And so we’re a week into Summer, emerging from what I think is the darkest Spring of my life (my personal style book says capitalize the seasons, but I am almost reluctant to do so this year—this Spring doesn’t really deserve any recognition).
The only Springs darker that I can recall are 1968, the year I got drafted, and 1984, the year my dad died. But as bad as they were, they hold no candle to 2020.
Each year I await the first day of Spring—the Vernal Equinox—with great anticipation. Lillian and I were married on that day in 2004, and we usually find a way to celebrate not just the end of Winter and the coming of Spring, but to celebrate the beginning of our lives together.
But not this year. Usually we go to the Bad Lands and do what’s appropriate for the weather. Sometimes we hike and camp and cook over a fire. Sometimes we hunker down in the shelter of the Rough Riders Hotel and eat steaks at the Little Missouri Saloon. This year, we stayed home.
This year, the Equinox fell on the weekend all national sporting events were canceled—the sports page had no scores to report. It was the weekend Gov. Doug Burgum announced he was closing the state’s schools for five days starting Monday. Five days stretched into five months, at least. They never reopened and we don’t know when they will.
North Dakota’s political conventions were canceled. The state basketball tournaments too. The nightly news reported the 1,000th American had died from coronavirus, a number that has risen to more than 100,000 now, and still climbing. The 2020 Olympics were postponed for a year.
Not only did schools close, but a lot of businesses and professional offices shut their doors to try to figure out what to do next. Within just a few days, as the weather warmed, Lillian and I at least made a day-trip to the Bad Lands with family members—all of us traveling in separate cars—for a six mile hike in the national park, and a picnic. But that was about the end of our joy for the Spring.
That next weekend we had a Zoom family reunion with all six of my siblings and talked of the possibility of meeting again someday in person. And on Sunday we watched church on our computer, which we’re still doing.
On April 4 I posted my first “KEEP ON THE SUNNY SIDE” note on Facebook, trying to remind all my Facebook friends to find something every day to be cheerful about. I wrote “KEEP ON THE SUNNY SIDE Note of the Day: It’s really easy to choose a wardrobe in the morning when you’re not going anywhere. Just grab a pair of sweatpants and a sweatshirt and you’re good for the day.” I’ve posted every day since.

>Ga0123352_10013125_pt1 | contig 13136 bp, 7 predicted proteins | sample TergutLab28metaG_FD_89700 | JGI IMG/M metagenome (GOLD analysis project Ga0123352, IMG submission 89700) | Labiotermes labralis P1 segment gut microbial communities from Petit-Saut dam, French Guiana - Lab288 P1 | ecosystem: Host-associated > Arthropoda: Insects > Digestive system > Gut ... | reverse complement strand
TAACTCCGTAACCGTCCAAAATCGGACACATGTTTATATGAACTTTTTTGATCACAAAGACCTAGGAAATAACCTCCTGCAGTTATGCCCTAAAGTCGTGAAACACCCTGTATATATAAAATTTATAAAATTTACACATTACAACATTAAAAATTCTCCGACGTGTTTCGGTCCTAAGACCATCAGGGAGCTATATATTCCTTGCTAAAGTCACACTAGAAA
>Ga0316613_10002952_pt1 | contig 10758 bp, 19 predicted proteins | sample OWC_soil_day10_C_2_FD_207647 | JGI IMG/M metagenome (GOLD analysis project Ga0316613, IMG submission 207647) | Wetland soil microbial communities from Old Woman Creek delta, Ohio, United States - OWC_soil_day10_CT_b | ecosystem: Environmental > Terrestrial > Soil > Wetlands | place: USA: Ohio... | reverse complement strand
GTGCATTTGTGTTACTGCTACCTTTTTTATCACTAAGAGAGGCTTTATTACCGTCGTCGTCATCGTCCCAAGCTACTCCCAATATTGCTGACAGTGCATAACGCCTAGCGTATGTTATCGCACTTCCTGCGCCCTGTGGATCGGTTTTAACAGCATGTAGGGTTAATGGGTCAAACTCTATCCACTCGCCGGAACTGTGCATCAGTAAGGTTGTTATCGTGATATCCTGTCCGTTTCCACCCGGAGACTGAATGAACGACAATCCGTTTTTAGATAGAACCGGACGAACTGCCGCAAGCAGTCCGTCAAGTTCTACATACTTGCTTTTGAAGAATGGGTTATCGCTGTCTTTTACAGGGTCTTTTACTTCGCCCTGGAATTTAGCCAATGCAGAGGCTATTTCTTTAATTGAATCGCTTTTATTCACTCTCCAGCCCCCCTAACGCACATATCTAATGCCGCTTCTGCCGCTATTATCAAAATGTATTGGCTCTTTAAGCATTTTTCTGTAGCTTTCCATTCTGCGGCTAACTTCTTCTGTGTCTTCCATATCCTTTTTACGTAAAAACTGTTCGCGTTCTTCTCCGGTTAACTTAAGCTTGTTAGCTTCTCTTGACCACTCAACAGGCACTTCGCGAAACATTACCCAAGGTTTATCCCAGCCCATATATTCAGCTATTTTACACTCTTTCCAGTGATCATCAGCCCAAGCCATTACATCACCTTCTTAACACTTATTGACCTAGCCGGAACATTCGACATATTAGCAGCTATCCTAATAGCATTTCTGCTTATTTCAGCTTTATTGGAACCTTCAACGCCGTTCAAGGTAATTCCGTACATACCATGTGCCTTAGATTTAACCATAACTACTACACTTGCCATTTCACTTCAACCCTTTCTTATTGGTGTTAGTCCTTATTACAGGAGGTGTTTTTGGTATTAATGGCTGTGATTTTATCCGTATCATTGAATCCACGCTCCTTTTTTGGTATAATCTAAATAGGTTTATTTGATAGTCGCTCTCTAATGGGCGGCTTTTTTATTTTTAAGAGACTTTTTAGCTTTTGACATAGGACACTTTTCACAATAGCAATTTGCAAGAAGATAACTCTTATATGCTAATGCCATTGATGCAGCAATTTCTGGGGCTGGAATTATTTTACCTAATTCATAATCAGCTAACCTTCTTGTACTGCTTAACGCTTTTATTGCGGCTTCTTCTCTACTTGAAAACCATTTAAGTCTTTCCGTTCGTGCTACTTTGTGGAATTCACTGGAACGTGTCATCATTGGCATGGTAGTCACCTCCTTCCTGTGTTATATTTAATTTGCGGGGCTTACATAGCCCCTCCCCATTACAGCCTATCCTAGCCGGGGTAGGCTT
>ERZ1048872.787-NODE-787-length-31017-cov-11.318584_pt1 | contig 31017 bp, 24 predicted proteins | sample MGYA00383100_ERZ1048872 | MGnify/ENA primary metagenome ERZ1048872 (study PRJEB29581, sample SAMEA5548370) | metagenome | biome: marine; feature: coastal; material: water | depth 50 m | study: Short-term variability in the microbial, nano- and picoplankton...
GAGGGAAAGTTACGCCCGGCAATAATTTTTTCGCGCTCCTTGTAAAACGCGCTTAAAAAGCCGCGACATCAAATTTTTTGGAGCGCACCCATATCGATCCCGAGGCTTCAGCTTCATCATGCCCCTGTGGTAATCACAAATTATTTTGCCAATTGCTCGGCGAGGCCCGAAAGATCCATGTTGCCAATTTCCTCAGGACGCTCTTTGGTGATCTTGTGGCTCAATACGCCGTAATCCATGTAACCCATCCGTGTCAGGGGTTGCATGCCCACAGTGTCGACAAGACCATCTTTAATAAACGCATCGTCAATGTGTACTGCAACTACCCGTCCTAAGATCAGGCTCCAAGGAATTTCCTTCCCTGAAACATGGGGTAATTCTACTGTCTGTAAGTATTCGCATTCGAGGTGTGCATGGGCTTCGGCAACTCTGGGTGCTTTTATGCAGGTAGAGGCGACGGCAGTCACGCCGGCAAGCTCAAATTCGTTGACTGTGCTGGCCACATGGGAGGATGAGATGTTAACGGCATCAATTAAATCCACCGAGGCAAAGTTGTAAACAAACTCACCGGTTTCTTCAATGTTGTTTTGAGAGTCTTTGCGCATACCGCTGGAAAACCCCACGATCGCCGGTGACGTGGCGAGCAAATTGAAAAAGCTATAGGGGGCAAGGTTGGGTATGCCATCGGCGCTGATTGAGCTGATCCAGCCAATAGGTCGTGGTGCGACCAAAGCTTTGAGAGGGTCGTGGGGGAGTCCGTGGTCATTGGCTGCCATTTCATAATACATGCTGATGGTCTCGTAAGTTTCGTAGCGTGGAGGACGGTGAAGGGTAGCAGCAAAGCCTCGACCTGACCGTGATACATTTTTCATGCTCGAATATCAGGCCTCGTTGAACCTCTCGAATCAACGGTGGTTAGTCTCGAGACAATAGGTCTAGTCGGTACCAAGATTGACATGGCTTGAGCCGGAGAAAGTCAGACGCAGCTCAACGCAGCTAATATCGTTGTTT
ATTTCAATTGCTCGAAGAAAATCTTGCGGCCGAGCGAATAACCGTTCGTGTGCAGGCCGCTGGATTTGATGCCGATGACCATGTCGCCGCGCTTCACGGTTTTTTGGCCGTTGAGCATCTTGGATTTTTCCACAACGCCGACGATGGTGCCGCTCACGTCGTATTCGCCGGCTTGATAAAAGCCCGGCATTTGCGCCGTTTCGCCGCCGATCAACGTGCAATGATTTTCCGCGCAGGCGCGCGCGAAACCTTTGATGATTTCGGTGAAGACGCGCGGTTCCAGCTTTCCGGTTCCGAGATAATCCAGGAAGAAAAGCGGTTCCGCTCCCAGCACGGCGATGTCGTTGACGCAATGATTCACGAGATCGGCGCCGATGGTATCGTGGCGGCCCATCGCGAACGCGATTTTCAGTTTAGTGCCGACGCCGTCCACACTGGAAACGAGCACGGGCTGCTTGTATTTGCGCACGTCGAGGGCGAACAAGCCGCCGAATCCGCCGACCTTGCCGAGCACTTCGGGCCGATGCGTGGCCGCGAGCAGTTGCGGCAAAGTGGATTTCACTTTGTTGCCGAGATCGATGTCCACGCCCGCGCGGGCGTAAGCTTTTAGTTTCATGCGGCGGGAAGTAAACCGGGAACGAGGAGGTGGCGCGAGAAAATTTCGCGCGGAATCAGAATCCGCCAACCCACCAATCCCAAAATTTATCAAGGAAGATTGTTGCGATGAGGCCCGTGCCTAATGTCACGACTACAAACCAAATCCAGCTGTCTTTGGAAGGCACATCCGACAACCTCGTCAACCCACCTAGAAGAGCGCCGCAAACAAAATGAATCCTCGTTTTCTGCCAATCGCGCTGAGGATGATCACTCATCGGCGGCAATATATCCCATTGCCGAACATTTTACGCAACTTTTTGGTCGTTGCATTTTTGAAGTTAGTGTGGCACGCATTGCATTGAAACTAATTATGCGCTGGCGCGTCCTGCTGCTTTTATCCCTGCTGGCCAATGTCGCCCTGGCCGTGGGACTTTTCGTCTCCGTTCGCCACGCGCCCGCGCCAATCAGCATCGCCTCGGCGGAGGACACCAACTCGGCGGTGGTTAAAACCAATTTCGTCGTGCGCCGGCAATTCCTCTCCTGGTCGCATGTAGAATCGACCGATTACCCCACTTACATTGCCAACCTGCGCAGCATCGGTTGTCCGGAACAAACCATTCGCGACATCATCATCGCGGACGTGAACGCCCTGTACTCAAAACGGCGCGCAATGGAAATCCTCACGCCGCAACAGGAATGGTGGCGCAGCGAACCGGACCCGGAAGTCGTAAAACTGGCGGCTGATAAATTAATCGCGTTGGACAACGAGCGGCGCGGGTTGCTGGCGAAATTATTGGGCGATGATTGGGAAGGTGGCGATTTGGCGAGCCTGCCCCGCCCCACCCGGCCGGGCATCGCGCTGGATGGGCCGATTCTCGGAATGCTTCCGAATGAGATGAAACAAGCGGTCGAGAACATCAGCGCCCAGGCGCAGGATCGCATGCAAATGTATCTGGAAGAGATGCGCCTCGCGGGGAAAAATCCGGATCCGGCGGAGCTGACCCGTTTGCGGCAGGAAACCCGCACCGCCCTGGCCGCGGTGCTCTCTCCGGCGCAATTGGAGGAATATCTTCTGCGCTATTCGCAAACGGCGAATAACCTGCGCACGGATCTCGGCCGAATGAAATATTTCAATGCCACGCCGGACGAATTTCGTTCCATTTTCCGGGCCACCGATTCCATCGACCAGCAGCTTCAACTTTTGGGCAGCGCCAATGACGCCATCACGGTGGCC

We began self-imposed exile from the world. Lillian agreed to go shopping, stock up on things we might need and we agreed I would just stay home. I’ve pretty much been here ever since.
Except . . . Except for the nine days I spent in the hospital as my doctors pumped me full of antibiotics to to clear up an acute case of cellulitis, a staph infection which attacked my right leg.
The nine days in the hospital was followed by two weeks of recovery at home. My doctor told me it was okay to feel a little self-pity, calling it an “unfair” disease. I replied with some resignation that it was symptomatic of my world right now–I’ve got a friend going through chemotherapy and radiation, another doing dialysis four days a week, a third who lost half his foot to diabetes this Spring, and one five years younger than me who just had a quadruple heart bypass. My friends and I are getting old, and dealing with normal problems of the elderly. I guess it’s all a matter of perspective, he replied. But all those things made a dark Spring a whole lot darker.
The hardest thing we experienced, though, was watching Lillian’s mom and dad, alone, in their respective nursing home rooms. We visited their windows and talked on the phone. We Skyped with them from home. We watched her dad slip away, alone, while his children sang hymns outside his window, opened just a crack by a sympathetic nursing home employee. He died Memorial Day, after a week of being unresponsive, in his bed at the nursing home, surrounded by . . . no one.
We will bury him on the hillside south of Mandan in the North Dakota Veterans Cemetery on July 10. It’s taken that long just to plan a funeral and get family here to pay their respects.
In the middle taking care of a half-crippled, recovering husband, and planning her dad’s funeral, running traffic for a family spread over half a continent, Lillian got the word her 86-year-old mom had been diagnosed with breast cancer. That’s meant days at the Bismarck Cancer Center preparing for treatment. Fortunately, the doctors say it is treatable, at least as treatable as it can be in a body that old.
And then came the police mayhem, the protests, the riots. Over and over, night after night, on the television, we saw, and continue to see, America at its worst, including the images of America’s worst President.